The oil spill

The oil refining industry became established around Milford Haven during the early 1960's. The naturally deep waters provide berthage for even the largest crude oil supertankers. Over the years, a succession of oil spills has affected the waters of the Haven and the adjacent Pembrokeshire coast.

The Sea Empress (14K JPEG image) incident caused what has been by far the largest oil spill in the region, involving the release of the order of 70,000 tonnes of North Sea light crude. She was first holed just outside the mouth of Milford Haven on 15th February, 1996. Further damage was sustained and more cargo released during the ensuing days. The vessel was recovered and towed into Milford Haven, still leaking oil, on the 21st February. Six weeks later the vessel was towed out of the region to a shipyard in Belfast.

Satellite image (13K GIF image) taken at 0808 GMT on the 21st February 1996 of the South-West Wales coast during the height of the incident. The image is a 1km AVHRR image processed by the Natural Environment Research Council (NERC) Satellite Receiving Station at Dundee University, and made available by the Regional Remote Sensing Centre, Geography Department, University of Wales Swansea. It is a composite of bands 2, 4 and 5 and shows a long streak of oil spreading eastwards along the coast towards Caldey Island. Note that the warmer water along the coastline further east towards the Gower Peninsula should not be misinterpreted as oil, even though it appears to be of a similar colour on this satellite image.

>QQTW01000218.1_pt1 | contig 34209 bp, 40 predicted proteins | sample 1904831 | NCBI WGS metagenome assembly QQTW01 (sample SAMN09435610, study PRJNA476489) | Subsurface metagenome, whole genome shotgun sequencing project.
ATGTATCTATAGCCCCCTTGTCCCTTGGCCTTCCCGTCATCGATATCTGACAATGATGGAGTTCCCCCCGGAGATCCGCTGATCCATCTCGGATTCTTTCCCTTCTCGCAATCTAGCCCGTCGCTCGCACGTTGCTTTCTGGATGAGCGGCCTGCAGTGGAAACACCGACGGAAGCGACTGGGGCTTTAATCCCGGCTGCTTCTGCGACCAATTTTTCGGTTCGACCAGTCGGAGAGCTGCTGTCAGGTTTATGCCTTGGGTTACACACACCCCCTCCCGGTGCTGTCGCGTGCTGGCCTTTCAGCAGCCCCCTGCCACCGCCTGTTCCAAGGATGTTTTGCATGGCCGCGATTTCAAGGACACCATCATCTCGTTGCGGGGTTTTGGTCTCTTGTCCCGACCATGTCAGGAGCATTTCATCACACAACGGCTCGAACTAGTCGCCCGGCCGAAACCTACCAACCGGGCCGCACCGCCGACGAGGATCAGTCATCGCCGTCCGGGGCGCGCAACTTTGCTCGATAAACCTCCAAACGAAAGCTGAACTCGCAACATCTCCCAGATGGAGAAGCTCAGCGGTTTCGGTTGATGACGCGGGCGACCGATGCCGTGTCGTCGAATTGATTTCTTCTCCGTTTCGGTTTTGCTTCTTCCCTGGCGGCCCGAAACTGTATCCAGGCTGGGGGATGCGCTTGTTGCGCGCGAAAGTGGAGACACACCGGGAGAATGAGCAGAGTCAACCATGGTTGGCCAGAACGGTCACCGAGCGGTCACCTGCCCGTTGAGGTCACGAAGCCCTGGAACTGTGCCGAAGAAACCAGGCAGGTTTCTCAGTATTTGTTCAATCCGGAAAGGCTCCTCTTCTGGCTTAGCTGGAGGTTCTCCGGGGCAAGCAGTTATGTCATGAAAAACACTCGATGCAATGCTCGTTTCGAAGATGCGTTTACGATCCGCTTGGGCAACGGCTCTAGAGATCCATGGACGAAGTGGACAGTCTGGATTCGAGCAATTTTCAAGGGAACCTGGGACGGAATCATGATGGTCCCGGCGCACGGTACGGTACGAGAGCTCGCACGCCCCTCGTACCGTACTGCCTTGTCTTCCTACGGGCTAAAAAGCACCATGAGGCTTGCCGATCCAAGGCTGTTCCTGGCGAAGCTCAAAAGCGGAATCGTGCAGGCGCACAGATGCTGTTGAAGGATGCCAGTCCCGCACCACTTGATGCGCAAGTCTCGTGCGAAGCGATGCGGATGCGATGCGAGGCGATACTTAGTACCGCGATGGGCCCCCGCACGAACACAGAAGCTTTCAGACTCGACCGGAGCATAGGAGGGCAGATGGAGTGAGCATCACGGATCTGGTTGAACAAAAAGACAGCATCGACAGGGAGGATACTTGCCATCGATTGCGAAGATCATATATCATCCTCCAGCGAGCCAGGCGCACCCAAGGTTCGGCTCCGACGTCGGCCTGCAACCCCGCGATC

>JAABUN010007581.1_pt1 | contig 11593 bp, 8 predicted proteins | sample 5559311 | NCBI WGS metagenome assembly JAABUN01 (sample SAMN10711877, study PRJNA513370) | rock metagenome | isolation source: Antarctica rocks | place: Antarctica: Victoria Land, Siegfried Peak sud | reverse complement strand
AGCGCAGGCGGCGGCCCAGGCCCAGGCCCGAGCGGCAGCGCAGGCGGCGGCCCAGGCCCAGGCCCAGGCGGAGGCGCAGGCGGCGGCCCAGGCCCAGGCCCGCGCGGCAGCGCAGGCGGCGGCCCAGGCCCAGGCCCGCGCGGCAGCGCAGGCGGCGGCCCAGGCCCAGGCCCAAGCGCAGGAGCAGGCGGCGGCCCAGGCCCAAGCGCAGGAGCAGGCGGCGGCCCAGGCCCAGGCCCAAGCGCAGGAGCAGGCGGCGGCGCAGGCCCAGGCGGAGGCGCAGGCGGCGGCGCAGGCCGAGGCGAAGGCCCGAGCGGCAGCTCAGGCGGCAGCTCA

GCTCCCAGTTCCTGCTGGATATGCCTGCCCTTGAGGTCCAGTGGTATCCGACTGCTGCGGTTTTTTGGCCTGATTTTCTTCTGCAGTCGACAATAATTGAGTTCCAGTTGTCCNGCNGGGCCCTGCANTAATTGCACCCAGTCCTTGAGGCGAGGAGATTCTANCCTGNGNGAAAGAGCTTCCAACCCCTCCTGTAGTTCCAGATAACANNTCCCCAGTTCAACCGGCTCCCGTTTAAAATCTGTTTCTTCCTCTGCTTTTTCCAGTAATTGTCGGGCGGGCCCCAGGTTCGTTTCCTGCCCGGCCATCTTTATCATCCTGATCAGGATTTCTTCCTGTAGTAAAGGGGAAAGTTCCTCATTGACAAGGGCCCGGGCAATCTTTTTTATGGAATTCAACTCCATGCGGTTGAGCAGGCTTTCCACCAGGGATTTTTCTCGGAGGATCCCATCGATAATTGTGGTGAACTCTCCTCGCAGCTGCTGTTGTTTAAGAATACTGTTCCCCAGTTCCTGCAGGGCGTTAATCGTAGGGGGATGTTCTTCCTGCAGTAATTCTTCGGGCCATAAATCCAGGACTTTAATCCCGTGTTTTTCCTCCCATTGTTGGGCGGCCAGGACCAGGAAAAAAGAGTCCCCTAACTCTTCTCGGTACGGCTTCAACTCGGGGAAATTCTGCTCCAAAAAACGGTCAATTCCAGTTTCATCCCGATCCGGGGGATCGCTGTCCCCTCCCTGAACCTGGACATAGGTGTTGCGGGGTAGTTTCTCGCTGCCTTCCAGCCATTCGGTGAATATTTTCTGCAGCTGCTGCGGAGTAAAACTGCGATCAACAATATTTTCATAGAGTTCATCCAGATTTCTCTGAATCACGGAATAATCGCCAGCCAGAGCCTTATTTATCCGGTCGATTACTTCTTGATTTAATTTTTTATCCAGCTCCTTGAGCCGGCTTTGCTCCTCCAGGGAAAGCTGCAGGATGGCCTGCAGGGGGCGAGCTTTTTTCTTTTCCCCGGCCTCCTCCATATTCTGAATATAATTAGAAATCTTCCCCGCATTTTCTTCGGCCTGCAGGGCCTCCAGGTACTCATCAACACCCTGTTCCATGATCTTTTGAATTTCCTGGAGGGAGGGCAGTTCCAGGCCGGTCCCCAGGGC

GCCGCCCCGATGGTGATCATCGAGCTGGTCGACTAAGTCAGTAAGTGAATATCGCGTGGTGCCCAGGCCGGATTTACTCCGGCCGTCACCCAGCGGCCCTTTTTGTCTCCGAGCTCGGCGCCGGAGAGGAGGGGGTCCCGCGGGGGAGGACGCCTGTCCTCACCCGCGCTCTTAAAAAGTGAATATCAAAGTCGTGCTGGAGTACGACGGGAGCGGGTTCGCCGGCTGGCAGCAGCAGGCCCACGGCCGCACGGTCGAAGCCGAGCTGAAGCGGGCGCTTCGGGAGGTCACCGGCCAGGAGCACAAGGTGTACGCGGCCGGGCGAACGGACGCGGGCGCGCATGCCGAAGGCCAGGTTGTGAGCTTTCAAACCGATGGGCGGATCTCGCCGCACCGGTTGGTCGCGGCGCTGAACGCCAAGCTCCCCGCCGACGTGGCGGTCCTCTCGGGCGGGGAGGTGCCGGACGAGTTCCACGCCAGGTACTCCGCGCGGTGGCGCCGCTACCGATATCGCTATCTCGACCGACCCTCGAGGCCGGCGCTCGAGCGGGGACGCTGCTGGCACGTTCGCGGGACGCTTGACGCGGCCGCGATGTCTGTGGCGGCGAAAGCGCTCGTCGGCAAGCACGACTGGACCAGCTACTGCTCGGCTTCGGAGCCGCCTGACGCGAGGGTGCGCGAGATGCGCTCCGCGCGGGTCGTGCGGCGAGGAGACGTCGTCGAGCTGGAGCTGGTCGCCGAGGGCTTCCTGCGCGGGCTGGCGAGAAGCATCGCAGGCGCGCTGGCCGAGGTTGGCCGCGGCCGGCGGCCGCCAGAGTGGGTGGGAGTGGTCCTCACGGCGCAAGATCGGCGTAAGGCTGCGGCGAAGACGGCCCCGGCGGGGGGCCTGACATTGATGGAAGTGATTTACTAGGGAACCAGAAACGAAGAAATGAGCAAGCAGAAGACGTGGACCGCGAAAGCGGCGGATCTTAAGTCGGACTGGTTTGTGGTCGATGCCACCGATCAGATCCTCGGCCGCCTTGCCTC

The scale of pollution approached that of the Torrey Canyon (also bound for Milford) which spilled 117,000 tonnes of oil around Cornwall in March, 1967.

In March, 1978, the Amoco Cadiz was wrecked off the Brittany coast, causing the worlds worst oil tanker spill to date, involving 223,000 tonnes of crude oil.

Crude oil in the sea

Oil pollution following the Sea Empress spill

The clean-up operation


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Authors: Peter Dyrynda, Rob Symberlist
Contributor: Richard Lucas, Regional Remote Sensing Centre
Contact: P.Dyrynda@swansea.ac.uk
Update: 22/1/98

1996-2000 P.E.J.Dyrynda and R.C.Symberlist. All rights reserved